IPA Blog

Five Reasons to Consider Fiscal Sponsorships

Monday, July 15, 2019

By Stirling Myles & Geoff Cook, SmartSimple


Fiscal sponsorship has grown in popularity as a viable option for seeding charitable ventures who want to start up quickly without being bogged down by administrative and legal complexities. For the sponsoring organization, this presents opportunities to quickly help projects and programs in a more equitable manner by making funds directly accessible for smaller organizations run by marginalized communities that would otherwise have difficulty gaining those resources in a crowded philanthropic space. In a SmartSimple interview, Zia Maumenee, Grants Manager at Headwaters Foundation, speaks to this point. 

“The challenge for funding arises when more people are in the pool looking for the same amount of funds—some of the smaller organizations get kicked out of the pot because they aren’t as savvy at pulling together those resources,” said Zia. "While it’s more administrative and financial responsibility for the sponsor, fiscal sponsorship provides a simplified avenue for organizations to effectively fund and impact intended communities, especially ones that may be marginalized and have a harder time accessing funds."

Watch the video below to hear from Zia and how Headwaters Foundation implements fiscal sponsorship into the impactful work they do.

How does fiscal sponsorship work?

Fiscal sponsorship is an effective mode of funding new charitable groups, seeding social movements, and delivering on public projects whose activities closely align with the sponsoring organization’s mission. Fiscal sponsorships are led by 501(c)(3) organizations that offer funds, their legal and tax-exempt status, and often administrative services to groups or projects in a fee-based contractual agreement.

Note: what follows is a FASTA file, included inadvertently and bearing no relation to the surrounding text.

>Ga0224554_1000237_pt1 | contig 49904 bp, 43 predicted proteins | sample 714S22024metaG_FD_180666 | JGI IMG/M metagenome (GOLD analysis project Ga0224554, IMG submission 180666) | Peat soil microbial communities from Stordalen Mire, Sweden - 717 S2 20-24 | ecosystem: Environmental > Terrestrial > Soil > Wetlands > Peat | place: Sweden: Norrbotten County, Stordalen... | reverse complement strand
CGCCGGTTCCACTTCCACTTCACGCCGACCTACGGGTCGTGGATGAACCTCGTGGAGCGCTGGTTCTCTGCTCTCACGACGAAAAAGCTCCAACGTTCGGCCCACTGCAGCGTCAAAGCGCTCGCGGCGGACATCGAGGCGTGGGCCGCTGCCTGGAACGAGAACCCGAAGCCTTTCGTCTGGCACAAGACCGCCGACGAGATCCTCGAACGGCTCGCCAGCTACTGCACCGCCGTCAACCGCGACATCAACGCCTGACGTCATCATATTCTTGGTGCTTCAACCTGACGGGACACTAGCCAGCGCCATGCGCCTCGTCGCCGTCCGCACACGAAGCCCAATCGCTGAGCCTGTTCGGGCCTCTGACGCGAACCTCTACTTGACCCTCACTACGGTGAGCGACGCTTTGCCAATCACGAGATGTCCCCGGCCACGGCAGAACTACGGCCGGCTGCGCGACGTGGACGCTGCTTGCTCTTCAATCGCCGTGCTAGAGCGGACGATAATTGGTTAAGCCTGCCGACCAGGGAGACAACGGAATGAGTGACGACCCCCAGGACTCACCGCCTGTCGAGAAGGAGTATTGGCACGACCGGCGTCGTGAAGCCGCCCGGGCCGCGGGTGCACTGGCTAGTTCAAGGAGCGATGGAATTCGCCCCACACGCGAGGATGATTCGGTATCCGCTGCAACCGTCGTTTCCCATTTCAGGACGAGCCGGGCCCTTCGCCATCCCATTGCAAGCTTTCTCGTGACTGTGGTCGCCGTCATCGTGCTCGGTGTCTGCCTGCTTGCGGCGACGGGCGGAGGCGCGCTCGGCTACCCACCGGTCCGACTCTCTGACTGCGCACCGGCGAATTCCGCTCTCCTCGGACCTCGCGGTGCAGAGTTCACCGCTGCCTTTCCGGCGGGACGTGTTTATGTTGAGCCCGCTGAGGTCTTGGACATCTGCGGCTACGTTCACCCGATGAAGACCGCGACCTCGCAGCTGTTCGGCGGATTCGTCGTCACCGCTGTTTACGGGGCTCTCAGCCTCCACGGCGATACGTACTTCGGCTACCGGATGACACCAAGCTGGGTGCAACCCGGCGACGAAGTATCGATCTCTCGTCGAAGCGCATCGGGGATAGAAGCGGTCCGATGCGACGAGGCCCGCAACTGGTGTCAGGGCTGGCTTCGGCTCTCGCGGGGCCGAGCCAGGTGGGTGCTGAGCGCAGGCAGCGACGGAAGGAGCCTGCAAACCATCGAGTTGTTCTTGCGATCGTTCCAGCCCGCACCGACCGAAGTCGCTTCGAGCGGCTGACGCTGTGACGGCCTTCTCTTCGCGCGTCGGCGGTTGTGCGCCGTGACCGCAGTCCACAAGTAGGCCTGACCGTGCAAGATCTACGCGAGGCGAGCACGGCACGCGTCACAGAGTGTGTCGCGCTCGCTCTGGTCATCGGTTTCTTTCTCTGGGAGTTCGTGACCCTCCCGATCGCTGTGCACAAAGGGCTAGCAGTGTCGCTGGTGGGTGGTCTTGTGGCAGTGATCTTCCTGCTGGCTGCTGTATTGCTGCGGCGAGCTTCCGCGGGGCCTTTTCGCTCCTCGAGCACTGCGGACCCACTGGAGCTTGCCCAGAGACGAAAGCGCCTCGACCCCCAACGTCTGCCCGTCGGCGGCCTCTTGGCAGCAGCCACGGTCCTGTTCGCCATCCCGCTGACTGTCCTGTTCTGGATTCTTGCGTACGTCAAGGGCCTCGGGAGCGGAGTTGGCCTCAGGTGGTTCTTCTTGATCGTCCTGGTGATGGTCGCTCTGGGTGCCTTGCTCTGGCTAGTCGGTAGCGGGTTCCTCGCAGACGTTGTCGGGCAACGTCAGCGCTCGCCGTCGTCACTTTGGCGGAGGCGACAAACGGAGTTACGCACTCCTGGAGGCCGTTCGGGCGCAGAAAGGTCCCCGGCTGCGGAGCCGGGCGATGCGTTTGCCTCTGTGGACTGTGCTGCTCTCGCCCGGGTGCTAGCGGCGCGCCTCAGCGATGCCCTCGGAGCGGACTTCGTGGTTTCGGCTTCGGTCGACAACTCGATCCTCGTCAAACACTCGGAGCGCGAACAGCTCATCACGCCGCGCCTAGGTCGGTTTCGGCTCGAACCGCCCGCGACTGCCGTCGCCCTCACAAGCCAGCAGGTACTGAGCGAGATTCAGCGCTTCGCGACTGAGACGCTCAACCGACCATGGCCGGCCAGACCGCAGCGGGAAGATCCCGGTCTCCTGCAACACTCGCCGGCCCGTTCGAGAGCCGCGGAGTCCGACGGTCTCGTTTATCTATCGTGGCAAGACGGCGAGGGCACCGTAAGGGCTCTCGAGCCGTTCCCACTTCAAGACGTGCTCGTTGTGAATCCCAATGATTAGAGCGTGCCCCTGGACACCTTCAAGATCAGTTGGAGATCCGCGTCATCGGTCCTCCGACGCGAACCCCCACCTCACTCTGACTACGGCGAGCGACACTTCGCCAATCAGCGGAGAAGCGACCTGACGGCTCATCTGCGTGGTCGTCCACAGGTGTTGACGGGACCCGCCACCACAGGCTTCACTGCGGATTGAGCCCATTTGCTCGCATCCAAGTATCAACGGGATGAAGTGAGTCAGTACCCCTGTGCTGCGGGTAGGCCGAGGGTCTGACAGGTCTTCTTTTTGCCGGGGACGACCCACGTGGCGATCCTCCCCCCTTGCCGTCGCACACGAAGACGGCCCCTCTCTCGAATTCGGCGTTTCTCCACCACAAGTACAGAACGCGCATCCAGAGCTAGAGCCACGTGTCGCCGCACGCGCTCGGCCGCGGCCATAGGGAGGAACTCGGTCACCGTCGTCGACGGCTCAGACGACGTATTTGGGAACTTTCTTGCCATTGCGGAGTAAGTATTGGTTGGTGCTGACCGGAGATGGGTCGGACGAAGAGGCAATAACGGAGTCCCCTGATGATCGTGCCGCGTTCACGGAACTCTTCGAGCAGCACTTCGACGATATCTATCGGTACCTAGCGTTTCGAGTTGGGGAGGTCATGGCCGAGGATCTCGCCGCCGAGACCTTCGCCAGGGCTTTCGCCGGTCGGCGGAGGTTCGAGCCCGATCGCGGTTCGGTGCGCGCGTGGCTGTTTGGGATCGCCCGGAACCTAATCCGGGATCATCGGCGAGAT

Zia Maumenee states, “Fiscal sponsorship is a great opportunity for sponsored organizations that are in startup mode. They can utilize those administrative resources and funds of the sponsoring organization, and focus more on their mission and less on the administrative burden.” For example, fiscal sponsorships can be a streamlined mode of funding an individual artist creating a mural in the community, or a charitable group holding a volunteer-led fundraising campaign for pediatric cancer research.

Fiscally-sponsored projects can benefit from accessing the resources, experience, and efficiency of the sponsoring organization—including payroll, office space, and fundraising assistance—to enable them to focus on the activities they are looking to effect but may not have the capacity to deal with. 

There are two models of fiscal sponsorship:

  1. Comprehensive Fiscal Relationship: This model gives the fiscal sponsor a more managed, hands-on approach to minimize risk by having the sponsee relinquish control over the project. The sponsoring organization assumes many or all of the project’s responsibilities because the impact will advance the sponsor’s charitable mission and ensure the purpose is achieved within the agreed-upon time frame.
  2. Pre-Approved Grant Relationship: Using a more trust-based approach, fiscally sponsored groups under this model maintain full or joint ownership of the project but are typically responsible for managing their own tax reporting and liabilities. Zia and the Headwaters Foundation added fiscal sponsorship to their mix so that applications are less tedious and organizations get their money more expeditiously.